I don’t think that it has helped humanism or atheism per se. It has helped to spread ideas that previously might have been constrained by geography or a lack of confidence. It just happens that humanism and atheism are good ideas and people who find out about them want to know more. I think everything that is going to be said about gods has already been said. The arguments were already out there before electricity was utilised but the responses weren’t so easy to find.

    Now they are.

  • plublesnork


    Blogs, blogs, blogs and blogs. This is what occupies the vast majority of my daily reading time. I read them because it’s actually possible to find articles written by people who actually care about the subject matter and giving detailed analysis, rather than the douchebaggery of soundbytes and sensationalist detail-free mainstream news media.

    Good articulate writing that puts forward a logical, rational perspective, especially when there’s evidence provided to back it up, this is what we can all learn from, and from blogs, I’ve learned a lot and been made to think and reconsider many stances.

    YouTube is also a good resource. Audio visual presentations are a fantastic medium. For me personally, I give a gold star to comedy as an excellent communication device for drawing attention to how ridiculous things are, be it a veteran like the late George Carlin, or a newbie like NonStampCollector.

    I think it may’ve been Thunderf00t who said that the internet is a place where religion comes to die. It’s true. Everyone gets their say, it’s much harder to be silenced by the insecure dipshits, plus the option of anonymity gives you a voice that may otherwise be too scared to speak out offline.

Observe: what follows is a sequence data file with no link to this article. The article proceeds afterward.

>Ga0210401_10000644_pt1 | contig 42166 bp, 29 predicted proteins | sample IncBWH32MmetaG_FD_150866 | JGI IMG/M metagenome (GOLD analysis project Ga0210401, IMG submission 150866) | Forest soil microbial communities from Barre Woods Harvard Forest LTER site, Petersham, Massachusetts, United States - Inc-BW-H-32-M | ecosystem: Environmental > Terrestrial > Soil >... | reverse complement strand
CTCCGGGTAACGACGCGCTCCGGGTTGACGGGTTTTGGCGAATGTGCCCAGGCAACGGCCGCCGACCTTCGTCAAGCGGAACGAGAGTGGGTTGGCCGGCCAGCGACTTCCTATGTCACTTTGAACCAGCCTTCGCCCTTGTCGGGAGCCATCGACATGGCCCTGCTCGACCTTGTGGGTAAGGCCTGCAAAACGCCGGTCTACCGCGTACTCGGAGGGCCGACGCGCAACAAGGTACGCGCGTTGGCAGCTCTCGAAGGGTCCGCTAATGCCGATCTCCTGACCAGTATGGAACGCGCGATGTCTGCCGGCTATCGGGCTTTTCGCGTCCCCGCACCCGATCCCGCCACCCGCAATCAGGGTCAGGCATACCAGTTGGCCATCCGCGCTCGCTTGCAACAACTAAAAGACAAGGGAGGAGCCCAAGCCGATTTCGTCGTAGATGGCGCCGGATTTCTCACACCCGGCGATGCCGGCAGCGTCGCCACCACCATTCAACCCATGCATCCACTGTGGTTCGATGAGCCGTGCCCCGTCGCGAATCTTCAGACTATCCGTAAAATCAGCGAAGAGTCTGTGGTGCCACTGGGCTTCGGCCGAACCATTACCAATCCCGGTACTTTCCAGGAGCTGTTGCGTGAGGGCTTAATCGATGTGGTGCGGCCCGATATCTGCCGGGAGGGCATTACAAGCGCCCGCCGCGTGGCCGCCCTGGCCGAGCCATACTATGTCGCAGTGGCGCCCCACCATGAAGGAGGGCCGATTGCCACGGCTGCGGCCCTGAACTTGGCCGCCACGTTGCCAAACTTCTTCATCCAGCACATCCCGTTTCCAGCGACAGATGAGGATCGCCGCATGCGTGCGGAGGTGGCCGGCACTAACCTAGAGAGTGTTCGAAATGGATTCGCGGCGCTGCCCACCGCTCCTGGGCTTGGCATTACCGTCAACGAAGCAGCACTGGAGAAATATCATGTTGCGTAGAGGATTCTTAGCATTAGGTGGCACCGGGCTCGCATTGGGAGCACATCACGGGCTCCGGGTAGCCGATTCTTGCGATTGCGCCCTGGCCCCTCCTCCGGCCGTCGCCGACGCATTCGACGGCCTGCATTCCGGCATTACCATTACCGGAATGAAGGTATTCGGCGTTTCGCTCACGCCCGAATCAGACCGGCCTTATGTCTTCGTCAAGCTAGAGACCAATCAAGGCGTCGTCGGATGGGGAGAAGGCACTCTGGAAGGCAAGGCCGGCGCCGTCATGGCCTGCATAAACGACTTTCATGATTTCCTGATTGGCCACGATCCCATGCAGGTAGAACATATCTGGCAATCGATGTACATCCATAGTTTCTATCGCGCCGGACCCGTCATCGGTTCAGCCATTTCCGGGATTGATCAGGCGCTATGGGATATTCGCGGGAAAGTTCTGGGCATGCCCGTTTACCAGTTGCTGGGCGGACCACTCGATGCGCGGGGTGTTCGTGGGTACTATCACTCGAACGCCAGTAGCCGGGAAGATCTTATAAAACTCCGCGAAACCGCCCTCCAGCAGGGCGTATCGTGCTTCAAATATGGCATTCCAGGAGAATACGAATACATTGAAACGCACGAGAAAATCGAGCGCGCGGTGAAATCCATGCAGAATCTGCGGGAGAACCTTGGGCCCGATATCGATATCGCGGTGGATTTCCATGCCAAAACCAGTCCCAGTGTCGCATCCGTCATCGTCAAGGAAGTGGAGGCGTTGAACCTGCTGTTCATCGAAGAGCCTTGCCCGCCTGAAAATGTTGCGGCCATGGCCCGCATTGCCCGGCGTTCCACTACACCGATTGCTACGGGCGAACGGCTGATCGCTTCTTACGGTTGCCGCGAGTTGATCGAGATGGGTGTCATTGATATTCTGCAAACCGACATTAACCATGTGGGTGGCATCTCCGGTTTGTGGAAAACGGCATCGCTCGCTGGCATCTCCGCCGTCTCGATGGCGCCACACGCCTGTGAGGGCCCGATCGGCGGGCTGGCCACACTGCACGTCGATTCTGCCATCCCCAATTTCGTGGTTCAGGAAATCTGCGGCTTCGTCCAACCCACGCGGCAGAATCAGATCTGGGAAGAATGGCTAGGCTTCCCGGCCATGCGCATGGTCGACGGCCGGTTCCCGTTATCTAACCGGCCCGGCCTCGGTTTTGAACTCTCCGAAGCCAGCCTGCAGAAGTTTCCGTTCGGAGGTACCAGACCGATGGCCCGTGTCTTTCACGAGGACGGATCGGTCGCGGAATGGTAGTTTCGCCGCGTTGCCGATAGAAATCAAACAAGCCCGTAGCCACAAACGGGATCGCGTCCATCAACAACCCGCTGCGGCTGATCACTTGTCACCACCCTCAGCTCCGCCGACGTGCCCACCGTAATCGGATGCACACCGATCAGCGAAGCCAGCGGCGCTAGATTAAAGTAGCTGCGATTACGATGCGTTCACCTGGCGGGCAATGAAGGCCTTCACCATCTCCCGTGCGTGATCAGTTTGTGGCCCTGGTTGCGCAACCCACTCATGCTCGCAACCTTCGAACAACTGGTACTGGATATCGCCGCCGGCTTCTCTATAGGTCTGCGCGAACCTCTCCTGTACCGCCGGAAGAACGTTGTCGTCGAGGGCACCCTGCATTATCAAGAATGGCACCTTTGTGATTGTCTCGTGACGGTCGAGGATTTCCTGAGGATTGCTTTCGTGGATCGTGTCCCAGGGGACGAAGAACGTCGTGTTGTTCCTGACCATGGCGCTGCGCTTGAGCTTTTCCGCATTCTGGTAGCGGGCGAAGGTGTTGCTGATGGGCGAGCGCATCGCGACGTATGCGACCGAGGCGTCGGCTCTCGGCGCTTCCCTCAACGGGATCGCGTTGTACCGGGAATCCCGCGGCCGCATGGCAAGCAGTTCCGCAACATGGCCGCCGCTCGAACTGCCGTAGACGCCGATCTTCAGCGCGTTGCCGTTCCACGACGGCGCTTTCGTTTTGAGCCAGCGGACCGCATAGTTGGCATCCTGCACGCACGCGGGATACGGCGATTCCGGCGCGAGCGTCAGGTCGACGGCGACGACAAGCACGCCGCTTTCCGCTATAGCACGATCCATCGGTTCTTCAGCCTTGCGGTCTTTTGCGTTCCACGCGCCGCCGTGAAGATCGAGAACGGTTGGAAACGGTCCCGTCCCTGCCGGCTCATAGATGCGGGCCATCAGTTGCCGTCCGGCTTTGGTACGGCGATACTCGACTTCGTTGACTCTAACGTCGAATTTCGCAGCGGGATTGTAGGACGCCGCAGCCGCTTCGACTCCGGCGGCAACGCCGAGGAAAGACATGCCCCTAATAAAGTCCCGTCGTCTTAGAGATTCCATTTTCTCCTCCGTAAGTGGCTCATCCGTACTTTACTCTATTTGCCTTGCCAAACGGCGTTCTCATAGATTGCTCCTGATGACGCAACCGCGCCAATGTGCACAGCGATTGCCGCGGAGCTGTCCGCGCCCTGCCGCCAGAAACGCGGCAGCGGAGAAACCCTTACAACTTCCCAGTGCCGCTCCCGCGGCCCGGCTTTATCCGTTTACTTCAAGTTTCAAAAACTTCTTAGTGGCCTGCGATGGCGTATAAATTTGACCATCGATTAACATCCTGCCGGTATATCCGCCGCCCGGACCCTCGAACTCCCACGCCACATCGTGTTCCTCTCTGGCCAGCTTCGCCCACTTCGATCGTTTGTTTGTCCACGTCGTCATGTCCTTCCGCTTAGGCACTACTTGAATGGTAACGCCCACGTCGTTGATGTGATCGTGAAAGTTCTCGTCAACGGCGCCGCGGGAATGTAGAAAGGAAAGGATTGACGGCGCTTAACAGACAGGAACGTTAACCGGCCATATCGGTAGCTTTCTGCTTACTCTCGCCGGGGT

Slowly but surely, we are seeing people more willing to speak up as the tide shifts. There’s such a long way to go, but we’re continuing to make baby steps, and we’ve made a shitload of them already.

    Humanism can only benefit from a greater acceptance of reality, and that’s what we’re seeing.

  • jose

    Hasn’t really. Nearly all the noise has been made through books and lectures/talks. We online creatures just talk about what’s happening in the offline real world.

    Sure, some internet guys like PZ or Hemant have made it to the grown ups league. That’s how it works: you play online a bit and if you’re good at that, then you write books and give talks, which are the things that have real impact.

  • Danish Atheist

    Jose, I don’t agree. The internet has been very helpful for me to define myself as first a doubter, then an agnostic and finally to the “strong” atheist I am today.

    Reading the words of fellow atheists, about coming out and consequences, has been very useful for me.

    I do know other atheists, but most of them are not very active or debating or even supporting atheist communities that help influence politicians etc.

    And I can only imagine how lonely it may feel to be an american coming out of the God-closet…

  • DemetriusOfPharos

    …and some studly brown dude.

    Neil deGrasse Tyson? 🙂

  • littlejohn

    Please, as my wife likes to point out, Dr. Tyson is properly addressed as “Doctor McDreamy.” Show some respect!

  • I have seen stats that indicate that a large number … Religion Spirituality

  • Josha